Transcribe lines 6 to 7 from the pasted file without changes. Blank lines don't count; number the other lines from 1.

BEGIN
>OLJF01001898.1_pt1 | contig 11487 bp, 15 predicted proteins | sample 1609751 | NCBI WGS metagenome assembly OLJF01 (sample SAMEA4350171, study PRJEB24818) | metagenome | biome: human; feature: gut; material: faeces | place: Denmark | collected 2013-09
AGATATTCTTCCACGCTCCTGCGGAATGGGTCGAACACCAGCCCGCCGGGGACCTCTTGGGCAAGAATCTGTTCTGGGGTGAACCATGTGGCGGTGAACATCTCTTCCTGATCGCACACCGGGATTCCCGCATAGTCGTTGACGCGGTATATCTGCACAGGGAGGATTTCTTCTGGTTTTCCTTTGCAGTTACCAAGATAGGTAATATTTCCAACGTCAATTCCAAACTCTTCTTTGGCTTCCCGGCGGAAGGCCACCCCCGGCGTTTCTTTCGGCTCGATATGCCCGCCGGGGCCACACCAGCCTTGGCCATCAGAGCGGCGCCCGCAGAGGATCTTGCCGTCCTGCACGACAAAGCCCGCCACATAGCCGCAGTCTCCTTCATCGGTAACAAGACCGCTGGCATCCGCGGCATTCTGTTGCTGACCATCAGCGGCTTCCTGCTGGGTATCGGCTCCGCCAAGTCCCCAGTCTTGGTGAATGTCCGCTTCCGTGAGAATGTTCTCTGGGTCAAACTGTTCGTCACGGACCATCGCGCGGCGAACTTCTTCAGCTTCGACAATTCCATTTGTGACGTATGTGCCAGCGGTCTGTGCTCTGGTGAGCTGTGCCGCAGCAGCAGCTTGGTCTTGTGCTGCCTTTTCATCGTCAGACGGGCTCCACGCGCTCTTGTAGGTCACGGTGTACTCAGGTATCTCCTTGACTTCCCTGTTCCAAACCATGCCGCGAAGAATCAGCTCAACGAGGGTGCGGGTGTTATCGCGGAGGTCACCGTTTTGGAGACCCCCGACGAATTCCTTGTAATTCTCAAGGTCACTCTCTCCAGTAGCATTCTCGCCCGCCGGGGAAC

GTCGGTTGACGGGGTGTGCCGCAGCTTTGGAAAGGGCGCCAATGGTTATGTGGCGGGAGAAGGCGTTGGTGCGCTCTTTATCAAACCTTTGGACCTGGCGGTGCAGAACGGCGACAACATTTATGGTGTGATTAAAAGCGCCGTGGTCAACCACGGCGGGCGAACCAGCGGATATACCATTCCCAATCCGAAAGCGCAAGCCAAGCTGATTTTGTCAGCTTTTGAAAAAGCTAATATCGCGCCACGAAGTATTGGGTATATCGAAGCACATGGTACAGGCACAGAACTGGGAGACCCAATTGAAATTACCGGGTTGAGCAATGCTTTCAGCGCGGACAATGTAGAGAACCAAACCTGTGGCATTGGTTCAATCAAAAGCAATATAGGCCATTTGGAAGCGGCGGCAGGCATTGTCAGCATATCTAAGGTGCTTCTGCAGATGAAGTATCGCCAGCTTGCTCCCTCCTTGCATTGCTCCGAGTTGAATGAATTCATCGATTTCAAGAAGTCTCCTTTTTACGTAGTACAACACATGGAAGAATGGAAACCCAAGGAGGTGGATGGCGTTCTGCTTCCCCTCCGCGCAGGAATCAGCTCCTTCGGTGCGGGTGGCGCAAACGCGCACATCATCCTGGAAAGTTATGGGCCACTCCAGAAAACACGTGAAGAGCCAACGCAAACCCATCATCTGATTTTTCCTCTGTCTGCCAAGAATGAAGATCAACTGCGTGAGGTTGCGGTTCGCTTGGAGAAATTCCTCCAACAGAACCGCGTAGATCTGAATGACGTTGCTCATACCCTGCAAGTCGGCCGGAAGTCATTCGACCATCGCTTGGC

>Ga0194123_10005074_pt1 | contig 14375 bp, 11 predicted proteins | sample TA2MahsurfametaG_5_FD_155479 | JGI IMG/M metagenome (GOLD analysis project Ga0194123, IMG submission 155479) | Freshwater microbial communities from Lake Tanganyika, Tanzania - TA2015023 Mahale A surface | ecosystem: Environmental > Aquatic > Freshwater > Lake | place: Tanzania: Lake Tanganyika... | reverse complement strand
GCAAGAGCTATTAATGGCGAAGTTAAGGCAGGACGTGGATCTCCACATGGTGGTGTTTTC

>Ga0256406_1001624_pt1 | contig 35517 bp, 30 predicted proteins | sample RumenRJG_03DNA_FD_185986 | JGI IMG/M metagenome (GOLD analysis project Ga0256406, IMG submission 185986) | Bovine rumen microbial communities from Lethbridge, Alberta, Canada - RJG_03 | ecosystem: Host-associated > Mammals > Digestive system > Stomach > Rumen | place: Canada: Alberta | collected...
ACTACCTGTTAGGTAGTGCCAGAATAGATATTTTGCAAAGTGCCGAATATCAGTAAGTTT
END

>Ga0256406_1001624_pt1 | contig 35517 bp, 30 predicted proteins | sample RumenRJG_03DNA_FD_185986 | JGI IMG/M metagenome (GOLD analysis project Ga0256406, IMG submission 185986) | Bovine rumen microbial communities from Lethbridge, Alberta, Canada - RJG_03 | ecosystem: Host-associated > Mammals > Digestive system > Stomach > Rumen | place: Canada: Alberta | collected...
ACTACCTGTTAGGTAGTGCCAGAATAGATATTTTGCAAAGTGCCGAATATCAGTAAGTTT